Essentially all materials exposed in conditions conducive to the development of surface mold can over time develop such mold growth. In the vast majority of cases the mold remains invisible to the naked eye, and also insignificant as an issue. However, carbohydrate containing materials, which can provide a ready food source for molds, can under some circumstances be quite suspectible to unsightly mold development during their service life. Such materials can include wood-based products.
As building practices evolve, and the desire for improved energy efficiency in structures has increased, in some cases conditions for mold growth have been enhanced also, usually unwittingly. Incorrect use and/or installation of building envelopes has been a significant contributor in this regard. While treated wood products are not usually an issue in such problems, associated wood or wood fiber based panel products have encountered issues at times. While the best control methods is to prevent moisture conditions conducive to mold growth in the first place, this does not always occur.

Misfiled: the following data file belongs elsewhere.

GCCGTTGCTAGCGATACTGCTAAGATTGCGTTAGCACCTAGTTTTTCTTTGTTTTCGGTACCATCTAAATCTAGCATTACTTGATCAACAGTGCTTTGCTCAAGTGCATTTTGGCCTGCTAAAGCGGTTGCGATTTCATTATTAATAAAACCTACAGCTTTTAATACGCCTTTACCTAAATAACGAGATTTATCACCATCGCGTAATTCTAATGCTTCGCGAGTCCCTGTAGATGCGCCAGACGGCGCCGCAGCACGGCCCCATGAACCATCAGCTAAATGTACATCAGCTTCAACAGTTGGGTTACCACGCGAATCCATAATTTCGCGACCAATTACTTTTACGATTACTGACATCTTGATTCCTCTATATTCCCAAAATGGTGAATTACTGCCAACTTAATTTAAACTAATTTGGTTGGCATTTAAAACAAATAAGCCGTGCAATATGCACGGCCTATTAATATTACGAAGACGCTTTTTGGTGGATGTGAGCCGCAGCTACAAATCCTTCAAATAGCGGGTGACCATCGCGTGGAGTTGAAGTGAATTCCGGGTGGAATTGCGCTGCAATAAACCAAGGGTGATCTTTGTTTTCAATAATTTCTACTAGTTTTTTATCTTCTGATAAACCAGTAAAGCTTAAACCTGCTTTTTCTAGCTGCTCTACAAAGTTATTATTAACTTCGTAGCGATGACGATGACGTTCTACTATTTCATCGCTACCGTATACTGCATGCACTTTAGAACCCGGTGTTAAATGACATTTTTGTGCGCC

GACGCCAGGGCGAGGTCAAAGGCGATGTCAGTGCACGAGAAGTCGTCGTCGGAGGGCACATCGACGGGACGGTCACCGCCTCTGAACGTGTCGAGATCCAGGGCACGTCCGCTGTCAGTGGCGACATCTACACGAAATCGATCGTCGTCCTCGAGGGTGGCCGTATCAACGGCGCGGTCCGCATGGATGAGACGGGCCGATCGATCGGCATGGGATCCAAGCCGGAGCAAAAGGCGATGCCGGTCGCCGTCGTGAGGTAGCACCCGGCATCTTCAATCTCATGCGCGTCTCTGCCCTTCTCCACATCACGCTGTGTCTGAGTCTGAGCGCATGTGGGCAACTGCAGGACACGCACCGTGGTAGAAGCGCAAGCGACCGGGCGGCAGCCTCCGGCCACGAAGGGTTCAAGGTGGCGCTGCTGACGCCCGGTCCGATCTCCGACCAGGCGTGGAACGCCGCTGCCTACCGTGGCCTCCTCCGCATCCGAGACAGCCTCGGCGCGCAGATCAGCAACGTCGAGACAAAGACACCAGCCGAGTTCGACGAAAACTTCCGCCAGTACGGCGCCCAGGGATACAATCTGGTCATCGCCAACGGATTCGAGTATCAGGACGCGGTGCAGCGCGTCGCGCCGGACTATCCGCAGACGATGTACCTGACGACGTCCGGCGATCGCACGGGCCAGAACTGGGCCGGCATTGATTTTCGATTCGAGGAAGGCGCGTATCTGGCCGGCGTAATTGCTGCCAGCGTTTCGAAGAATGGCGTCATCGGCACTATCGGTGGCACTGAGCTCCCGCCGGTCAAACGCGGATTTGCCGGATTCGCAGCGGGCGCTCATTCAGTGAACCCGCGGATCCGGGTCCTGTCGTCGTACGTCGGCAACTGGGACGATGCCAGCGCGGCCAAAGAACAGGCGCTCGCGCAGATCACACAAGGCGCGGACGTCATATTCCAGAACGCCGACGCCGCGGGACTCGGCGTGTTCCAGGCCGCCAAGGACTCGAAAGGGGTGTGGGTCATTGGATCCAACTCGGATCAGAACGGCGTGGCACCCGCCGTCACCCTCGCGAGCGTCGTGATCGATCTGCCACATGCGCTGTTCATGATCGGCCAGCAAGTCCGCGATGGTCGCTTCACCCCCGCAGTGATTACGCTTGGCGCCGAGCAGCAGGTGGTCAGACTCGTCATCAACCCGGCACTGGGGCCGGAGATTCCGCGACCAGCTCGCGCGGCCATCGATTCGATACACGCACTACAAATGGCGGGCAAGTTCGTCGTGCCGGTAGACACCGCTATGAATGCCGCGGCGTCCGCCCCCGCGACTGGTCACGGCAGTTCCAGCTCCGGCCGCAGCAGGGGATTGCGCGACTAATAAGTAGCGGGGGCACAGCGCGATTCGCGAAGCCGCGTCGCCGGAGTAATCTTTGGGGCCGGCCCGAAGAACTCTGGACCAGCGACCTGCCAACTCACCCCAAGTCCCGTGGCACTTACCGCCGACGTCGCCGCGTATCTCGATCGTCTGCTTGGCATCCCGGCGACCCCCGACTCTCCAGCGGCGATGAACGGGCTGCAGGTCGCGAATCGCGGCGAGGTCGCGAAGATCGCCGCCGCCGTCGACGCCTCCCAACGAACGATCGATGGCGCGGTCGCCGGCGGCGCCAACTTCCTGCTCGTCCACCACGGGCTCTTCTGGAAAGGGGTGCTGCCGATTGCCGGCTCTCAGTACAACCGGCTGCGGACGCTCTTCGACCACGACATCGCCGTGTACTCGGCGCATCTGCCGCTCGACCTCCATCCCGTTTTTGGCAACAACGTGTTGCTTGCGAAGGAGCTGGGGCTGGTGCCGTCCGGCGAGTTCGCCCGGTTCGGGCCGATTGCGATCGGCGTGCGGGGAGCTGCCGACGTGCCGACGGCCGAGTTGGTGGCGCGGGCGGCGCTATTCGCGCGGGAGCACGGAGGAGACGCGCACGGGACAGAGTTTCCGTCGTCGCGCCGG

This potential for mold growth inside structures has led to the development of methods for simulating and quantifying mold growth potential of treated materials relative to known controls.
Standardized versions of this concept are available as ASTM Standard D4445 and AWPA Standard E24 (available from the AWPA).